Associate Professor Alex Johnson – Principle investigator
• PhD – Virginia Tech (2001)
• MSc – Virginia Tech (1998)
• BA – Gustavus Adolphus College (1996)
My research group explores trace metal metabolism in plants with the applied objective of producing Fe and Zn enriched crops to combat human malnutrition. I also teach into several undergraduate and postgraduate subjects at the University including BIOL10004 Biology of Cells & Organisms. I am on the board of the University of Melbourne Botany Foundation and currently serve as Associate Dean International in the Faculty of Science.
Dr. Julien Bonneau – Postdoctoral researcher
• PhD – Science – 2012 – University of Adelaide under Cotutelle with The University of Blaise Pascal, France
• MSc – Science and Technology – 2008 – University of Blaise Pascal, France
• BSc equivalent Higher National Diploma – 2003 – Bel-Air College, Fontenay le Comte, France
I am interested in understanding the genetic factors regulating micronutrient mineral content in staple food crops such as rice and wheat. My current research focuses on characterizing bread wheat genes involved in uptake, sequestration, homeostasis and grain loading of iron and zinc. I led our group’s recent project to identify and characterize the NAS gene family in bread wheat (Bonneau et al. 2016) and am now helping to identify other metal homeostasis genes. Once characterized, these genes can be used to enhance the growth and nutrition of bread wheat using conventional breeding and/or biotechnology.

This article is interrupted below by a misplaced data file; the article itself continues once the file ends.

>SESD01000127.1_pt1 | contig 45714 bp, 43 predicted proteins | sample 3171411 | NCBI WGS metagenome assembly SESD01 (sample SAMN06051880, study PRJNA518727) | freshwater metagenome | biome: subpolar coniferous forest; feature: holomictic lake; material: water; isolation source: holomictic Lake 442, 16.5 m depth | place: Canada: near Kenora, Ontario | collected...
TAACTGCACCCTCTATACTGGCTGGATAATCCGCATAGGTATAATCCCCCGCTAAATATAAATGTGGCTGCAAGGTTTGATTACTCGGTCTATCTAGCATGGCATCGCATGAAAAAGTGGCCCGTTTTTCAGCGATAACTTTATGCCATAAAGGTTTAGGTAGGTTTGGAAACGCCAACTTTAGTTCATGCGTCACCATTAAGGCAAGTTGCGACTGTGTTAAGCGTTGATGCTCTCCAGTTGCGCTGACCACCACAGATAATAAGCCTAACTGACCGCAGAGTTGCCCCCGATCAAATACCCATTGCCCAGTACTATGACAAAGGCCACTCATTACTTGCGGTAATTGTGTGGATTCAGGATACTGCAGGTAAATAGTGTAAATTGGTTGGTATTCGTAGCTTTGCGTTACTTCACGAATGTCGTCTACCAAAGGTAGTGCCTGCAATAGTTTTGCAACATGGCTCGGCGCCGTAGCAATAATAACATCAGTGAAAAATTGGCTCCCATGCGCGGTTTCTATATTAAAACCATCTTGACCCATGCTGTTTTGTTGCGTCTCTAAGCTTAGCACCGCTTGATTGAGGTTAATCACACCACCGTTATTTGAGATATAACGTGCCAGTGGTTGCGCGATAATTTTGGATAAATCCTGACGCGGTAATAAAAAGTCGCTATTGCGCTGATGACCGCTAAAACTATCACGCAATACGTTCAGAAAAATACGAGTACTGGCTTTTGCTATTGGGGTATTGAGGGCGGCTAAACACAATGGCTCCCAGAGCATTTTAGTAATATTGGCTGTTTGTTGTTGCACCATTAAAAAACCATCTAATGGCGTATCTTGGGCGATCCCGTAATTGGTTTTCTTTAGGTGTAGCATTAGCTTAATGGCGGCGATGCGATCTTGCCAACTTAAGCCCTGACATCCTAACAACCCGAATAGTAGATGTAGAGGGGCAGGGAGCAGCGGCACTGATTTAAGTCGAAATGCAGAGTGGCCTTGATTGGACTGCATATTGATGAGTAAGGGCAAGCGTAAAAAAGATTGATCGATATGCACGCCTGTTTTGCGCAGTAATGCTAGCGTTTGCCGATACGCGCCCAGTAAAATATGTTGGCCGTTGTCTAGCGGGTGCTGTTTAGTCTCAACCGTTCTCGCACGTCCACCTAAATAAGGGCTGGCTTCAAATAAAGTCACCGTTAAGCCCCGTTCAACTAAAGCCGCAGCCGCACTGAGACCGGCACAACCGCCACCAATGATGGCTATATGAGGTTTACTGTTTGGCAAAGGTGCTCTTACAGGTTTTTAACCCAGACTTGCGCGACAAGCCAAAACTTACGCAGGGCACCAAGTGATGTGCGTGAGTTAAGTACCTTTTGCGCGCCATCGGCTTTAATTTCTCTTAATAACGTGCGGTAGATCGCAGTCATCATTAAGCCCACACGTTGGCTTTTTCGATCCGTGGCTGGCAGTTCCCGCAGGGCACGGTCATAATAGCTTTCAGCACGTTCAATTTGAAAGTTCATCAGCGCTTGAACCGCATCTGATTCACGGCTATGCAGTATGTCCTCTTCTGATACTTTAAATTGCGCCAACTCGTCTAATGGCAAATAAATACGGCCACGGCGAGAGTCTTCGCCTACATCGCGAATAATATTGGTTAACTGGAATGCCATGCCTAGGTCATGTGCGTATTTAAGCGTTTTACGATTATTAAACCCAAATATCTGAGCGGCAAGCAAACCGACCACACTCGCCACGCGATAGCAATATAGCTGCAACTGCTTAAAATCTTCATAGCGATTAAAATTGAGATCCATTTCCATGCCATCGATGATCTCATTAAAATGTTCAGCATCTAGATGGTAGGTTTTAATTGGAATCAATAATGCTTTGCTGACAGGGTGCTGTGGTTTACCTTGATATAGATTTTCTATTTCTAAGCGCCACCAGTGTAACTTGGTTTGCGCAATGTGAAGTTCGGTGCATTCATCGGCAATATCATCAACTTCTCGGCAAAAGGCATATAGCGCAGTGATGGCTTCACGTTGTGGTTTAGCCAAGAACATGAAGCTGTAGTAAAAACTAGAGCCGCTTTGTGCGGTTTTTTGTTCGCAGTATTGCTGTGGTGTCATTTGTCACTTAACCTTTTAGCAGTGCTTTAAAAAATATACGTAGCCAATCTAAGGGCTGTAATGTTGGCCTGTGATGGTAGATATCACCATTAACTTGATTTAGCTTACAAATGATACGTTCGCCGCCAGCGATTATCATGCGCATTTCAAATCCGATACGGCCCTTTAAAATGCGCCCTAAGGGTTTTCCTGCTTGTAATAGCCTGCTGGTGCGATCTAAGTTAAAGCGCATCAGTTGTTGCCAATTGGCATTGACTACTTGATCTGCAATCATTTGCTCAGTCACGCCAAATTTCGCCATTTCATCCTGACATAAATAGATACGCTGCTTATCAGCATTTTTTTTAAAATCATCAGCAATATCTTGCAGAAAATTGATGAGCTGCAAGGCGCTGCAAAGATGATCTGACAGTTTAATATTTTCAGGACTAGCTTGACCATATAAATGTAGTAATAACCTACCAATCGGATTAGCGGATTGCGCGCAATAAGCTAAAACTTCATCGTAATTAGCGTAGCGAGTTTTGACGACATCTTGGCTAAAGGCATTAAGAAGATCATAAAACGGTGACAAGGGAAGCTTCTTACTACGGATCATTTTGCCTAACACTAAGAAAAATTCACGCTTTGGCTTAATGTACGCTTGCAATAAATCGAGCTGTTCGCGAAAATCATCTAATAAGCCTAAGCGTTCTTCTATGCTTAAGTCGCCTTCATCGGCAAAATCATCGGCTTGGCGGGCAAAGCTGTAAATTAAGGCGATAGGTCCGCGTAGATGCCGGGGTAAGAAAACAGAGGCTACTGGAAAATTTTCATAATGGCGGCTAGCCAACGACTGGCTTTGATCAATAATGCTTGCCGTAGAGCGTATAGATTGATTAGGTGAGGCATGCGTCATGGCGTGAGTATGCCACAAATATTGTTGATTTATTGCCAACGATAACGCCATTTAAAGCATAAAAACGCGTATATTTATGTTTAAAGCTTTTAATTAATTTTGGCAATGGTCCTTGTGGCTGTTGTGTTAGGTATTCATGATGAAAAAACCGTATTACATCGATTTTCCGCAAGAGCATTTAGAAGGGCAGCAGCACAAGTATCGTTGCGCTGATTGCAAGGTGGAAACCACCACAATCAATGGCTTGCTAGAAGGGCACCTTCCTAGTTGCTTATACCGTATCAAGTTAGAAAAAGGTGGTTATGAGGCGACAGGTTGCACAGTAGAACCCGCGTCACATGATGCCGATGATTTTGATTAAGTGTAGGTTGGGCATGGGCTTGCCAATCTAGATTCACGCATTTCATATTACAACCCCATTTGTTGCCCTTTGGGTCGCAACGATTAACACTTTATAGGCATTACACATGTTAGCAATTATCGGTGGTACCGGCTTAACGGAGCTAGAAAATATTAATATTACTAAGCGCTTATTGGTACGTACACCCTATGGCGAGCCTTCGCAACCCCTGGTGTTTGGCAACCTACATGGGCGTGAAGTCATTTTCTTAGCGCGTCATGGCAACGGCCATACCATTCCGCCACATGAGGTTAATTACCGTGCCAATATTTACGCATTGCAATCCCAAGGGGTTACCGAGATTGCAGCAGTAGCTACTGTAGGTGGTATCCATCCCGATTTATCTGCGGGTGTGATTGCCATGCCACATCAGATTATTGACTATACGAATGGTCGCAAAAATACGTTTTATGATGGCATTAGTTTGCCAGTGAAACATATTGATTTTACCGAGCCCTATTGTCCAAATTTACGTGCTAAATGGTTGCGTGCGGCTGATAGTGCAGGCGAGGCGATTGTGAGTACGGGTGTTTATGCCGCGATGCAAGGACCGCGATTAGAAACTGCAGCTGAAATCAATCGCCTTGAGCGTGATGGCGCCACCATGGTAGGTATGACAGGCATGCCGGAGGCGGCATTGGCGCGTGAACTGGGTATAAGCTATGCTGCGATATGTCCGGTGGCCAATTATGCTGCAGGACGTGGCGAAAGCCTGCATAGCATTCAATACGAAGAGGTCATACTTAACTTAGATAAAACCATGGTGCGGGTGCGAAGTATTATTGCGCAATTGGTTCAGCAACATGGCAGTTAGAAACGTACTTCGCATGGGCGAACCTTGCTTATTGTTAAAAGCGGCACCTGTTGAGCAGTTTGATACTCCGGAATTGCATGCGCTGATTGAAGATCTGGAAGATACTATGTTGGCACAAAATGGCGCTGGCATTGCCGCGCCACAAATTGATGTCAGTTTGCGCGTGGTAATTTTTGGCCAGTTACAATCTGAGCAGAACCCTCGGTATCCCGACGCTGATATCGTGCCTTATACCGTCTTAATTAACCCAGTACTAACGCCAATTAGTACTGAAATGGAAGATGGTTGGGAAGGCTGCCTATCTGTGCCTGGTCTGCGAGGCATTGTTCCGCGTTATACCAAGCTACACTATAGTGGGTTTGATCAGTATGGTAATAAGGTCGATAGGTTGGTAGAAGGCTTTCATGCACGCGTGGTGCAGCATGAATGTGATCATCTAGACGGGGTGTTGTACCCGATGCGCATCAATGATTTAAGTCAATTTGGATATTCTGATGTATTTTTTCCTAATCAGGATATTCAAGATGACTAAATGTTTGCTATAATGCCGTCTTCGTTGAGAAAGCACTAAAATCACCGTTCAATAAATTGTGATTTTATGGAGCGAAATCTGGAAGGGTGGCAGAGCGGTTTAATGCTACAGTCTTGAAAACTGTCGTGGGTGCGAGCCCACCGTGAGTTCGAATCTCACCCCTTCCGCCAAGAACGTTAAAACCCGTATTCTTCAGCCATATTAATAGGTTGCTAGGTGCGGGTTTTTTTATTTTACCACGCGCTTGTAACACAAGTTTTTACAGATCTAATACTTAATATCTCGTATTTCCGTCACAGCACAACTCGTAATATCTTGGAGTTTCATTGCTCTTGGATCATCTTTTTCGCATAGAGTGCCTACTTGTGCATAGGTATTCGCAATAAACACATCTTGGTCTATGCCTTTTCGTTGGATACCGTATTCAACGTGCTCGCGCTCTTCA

Dr. Martin O’Brien – Postdoctoral researcher
• PhD – Molecular Biology, Université de Montréal, Faculty of Medicine, 2005
• MSc – Plant Genetics, Université de Montréal, Biological Sciences, 2000
• BSc – Plant Sciences, Université de Montréal, Biological Sciences, 1997
Throughout my research in plant molecular biology I have had strong interests in intracellular signal transduction and gene regulation through transcriptional cis/trans elements and epigenetic control. My primary role in the Johnson lab is to investigate the use of CRISPR/Cas9 technology to enrich rice grain with iron and zinc. I am also undertaking a biochemical characterization of the three rice nicotianamine synthase (OsNAS) proteins, which catalyse the production of nicotianamine, with a particular focus on the OsNAS2 protein. I am curious about how iron uptake is regulated in rice, and hope that my scientific background in gene regulation can be used to elucidate novel genetic control mechanisms that are used to respond to iron deficiency and abundance.